To summarize, most of the patients previously described had translocations between the X chromosome and autosomes 4, 6, 9, 12, 15, and 18. (8) Our report emphasizes the clinical presentation of a balanced reciprocal translocation t(X;1). This abnormality was associated with ovarian dysgenesis but an otherwise normal female phenotype. Here, we propose that the X;1 translocation effect is rarely evident in prepubertal girls as there are no physically obvious stigmata.


We gratefully thank Dr. Mohammad Jafari and Safiye Ghahremani for the cytogenetical analysis of the case reported. We thank the patient and her family for participation in this study.

Conflict of Interest: None declared.


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(2.) Marozzi A, Manfredini E, Tibiletti MG, Furlan D, Villa N, Vegetti W, et al. Molecular definition of Xq common-deleted region in patients affected by premature ovarian failure. Hum Genet. 2000;107:304-11. doi: 10.1007/s004390000364. PubMed PMID: 11129329.

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(8.) Tullu MS, Arora P, Parmar RC, Muranjan MN, Bharucha BA. Ovarian dysgenesis with balanced autosomal translocation. J Postgrad Med. 2001;47:113-5. PubMed PMID: 11832602.

(9.) Lissoni S, Baronchelli S, Villa N, Lucchini V, Betri E, Cavalli P, et al. Chromosome territories, X;Y translocation and Premature Ovarian Failure: is there a relationship? Mol Cytogenet. 2009;2:19. doi: 10.1186/1755-8166-2-19. PubMed PMID: 19781104; PubMed Central PMCID: PMC2761935.

(10.) Ogata T, Inokuchi M, Ogawa M. Growth pattern and body proportion in a female with short stature homeobox-containing gene overdosage and gonadal estrogen deficiency. Eur J Endocrinol. 2002;147:249-54. doi: 10.1530/eje.0.1470249. PubMed PMID: 12153748.

(11.) Binder G, Eggermann T, Enders H, Ranke MB, Dufke A. Tall stature, gonadal dysgenesis, and stigmata of Turner's syndrome caused by a structurally altered X chromosome. J Pediatr. 2001;138:285-7. doi: 10.1067/mpd.2001.110277. PubMed PMID: 11174634.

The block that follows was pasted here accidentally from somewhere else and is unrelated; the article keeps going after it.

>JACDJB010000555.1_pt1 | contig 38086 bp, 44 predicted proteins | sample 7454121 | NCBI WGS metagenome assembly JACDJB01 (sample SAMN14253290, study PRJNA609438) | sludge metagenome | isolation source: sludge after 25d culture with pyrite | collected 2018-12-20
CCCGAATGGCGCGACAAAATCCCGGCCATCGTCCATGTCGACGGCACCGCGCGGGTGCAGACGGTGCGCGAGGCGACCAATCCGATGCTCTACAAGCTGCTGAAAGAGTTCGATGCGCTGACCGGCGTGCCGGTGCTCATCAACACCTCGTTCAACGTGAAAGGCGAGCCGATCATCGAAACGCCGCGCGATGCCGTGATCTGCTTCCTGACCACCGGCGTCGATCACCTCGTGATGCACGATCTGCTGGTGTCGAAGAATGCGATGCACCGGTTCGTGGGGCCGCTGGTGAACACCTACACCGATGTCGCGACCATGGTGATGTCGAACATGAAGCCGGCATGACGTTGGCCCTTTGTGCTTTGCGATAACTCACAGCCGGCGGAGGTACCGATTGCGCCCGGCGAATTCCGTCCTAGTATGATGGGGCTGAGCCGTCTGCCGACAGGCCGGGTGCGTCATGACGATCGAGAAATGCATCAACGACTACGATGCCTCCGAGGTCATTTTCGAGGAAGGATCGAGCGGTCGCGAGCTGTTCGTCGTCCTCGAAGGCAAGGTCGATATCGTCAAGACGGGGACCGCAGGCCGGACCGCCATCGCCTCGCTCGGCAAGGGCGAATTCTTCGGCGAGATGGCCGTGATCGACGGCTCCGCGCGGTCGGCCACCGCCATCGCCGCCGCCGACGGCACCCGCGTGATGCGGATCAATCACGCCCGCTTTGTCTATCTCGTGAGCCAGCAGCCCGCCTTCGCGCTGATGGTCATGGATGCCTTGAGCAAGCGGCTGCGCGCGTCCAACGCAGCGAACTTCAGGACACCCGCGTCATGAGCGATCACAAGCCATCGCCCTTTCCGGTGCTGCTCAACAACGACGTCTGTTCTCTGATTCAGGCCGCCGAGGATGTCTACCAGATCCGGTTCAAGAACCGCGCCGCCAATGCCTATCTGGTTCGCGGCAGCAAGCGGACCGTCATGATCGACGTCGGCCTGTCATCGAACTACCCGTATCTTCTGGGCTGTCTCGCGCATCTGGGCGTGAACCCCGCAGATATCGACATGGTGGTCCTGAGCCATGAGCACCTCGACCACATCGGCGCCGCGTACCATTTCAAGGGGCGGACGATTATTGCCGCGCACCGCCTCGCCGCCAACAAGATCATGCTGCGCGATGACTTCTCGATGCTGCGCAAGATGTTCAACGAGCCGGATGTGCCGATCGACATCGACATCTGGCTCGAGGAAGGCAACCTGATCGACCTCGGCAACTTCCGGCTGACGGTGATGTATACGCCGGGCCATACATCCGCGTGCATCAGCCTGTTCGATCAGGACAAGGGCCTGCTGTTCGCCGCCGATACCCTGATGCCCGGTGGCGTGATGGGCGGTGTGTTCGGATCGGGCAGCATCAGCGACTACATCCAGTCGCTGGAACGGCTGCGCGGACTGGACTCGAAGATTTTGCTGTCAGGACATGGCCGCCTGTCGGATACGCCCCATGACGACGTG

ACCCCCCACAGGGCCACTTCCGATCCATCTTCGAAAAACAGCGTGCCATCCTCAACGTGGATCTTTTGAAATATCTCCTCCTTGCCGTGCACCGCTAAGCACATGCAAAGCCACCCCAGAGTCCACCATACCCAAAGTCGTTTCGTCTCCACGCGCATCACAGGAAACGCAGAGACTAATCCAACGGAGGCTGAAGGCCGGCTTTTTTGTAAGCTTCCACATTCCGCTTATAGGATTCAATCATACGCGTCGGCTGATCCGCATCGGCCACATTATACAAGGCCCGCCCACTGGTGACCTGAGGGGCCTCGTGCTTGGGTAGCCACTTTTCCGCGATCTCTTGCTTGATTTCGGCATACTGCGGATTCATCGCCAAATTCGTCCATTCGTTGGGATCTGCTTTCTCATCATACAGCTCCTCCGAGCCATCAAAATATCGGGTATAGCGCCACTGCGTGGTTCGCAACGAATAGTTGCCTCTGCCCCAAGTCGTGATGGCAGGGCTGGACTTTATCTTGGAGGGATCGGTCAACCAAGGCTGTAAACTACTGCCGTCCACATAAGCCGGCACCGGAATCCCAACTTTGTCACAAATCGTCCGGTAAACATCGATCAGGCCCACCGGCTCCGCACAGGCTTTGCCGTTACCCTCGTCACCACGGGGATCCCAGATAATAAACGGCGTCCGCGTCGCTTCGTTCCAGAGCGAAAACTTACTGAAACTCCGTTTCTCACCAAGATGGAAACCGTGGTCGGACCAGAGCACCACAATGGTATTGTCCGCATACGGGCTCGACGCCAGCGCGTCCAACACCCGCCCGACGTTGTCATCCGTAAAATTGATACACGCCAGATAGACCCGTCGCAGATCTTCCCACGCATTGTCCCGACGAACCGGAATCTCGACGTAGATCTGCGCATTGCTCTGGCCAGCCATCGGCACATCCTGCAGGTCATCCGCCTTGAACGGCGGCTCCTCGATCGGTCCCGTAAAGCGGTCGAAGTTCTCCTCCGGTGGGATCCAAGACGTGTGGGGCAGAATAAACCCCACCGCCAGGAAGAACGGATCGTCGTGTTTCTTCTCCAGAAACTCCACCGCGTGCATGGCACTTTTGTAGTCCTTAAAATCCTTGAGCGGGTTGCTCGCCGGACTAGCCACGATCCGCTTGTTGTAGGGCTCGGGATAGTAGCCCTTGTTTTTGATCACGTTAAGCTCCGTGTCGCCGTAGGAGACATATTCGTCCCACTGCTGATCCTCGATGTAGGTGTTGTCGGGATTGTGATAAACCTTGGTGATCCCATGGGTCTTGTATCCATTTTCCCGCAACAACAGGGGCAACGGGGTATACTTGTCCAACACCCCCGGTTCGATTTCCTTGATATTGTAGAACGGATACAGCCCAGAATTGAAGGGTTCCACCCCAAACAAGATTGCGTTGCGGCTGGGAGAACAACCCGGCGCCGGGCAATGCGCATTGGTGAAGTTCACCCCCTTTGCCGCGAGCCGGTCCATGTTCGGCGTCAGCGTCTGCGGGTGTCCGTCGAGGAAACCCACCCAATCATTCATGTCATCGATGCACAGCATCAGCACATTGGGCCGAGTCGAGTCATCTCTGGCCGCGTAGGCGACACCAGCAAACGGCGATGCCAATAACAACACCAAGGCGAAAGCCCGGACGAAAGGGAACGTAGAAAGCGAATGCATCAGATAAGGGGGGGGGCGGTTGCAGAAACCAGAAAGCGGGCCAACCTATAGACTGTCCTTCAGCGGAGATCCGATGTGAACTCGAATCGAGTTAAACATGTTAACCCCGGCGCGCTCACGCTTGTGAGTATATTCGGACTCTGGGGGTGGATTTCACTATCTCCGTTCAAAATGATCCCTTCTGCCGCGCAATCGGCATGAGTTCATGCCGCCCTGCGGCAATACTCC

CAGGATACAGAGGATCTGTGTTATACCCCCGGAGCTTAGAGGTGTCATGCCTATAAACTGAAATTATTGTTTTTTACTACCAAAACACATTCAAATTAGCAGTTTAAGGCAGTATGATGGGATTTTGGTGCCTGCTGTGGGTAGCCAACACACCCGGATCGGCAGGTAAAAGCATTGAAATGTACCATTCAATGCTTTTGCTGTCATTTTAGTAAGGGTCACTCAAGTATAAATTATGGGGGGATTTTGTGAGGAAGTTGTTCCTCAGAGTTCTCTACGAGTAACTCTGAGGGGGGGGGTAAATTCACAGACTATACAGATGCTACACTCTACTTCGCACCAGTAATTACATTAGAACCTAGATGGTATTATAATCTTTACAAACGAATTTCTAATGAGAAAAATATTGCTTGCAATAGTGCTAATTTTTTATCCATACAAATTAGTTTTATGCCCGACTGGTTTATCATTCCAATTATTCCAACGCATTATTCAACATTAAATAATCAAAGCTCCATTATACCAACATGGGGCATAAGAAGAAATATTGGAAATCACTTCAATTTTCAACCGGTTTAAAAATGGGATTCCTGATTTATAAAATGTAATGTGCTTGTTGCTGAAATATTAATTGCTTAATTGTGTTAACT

(12.) Waters JJ, Campbell PL, Crocker AJ, Campbell CM. Phenotypic effects of balanced X-autosome translocations in females: a retrospective survey of 104 cases reported from UK laboratories. Hum Genet. 2001;108:318-27. doi: 10.1007/s004390100465. PubMed PMID: 11379878.

(13.) Venkateshwari A, Srilekha A, Veena K, Sujatha M, Jyothy A. A Rare De Novo Balanced X; 1 Translocation in an Indian Female with Primary Amenorrhea. J Reprod Infertil. 2015;16:171-3. PubMed PMID: 26913237; PubMed Central PMCID: PMC4508357.

Zahra Razavi, MD; Hossein Emad Momtaz, MD

Department of Pediatrics, Besat Hospital, Hamadan University of Medical Sciences, Hamadan, Iran


Hossein Emad Momtaz, MD; Department of Pediatrics, Besat Hospital, Motahari Boulevard, Hamadan, Iran

Tel: +98 918 3339843

Fax: +98 81 32640064


Received: 8 June 2015

Revised: 27 October 2015

Accepted: 22 November 2015

What's Known

* Structural abnormalities of the X chromosome, including X-autosome translocations, are frequently associated with streak gonads and clinical features of Turner's syndrome.

* Most X; autosome carriers may present with a variable phenotype, developmental delay, and recognizable X-linked syndrome due to nonrandom X-inactivation.

What's New

* Tall stature with a normal phenotype may be one of the main clinical features of X chromosome translocation. This symptom has not been previously reported in the literature.

Table 1: Previously reported cases of balanced X;1 translocations

Symptoms                       Karyotypes

Developmental delay            46, X, t (X; 1)(p22.1;p31) de novo
Recurrent miscarriages         46, X, t (X; 1)(p22.1;p32) de novo
Learning difficulties          46, X, t (X; 1)(p11.4;p36.3) de novo
Mother: abnormal scan          46, X, t (X; 1)(q26;p22) de novo
Multiple congenital            46, X, t (X; 1)(q26;p22) mat
anomalies/developmental delay
Primary amenorrhea             46X: t (X; 1) (q21;p32)

Symptoms                       Data by

Developmental delay            Waters et al. (12) (2001)
Recurrent miscarriages
Learning difficulties
Mother: abnormal scan
Multiple congenital
anomalies/developmental delay
Primary amenorrhea             Venkateshwari et al. (13) (2015)
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Title Annotation:Case Report
Author:Razavi, Zahra; Momtaz, Hossein Emad
Publication:Iranian Journal of Medical Sciences
Article Type:Case study
Date:Mar 1, 2017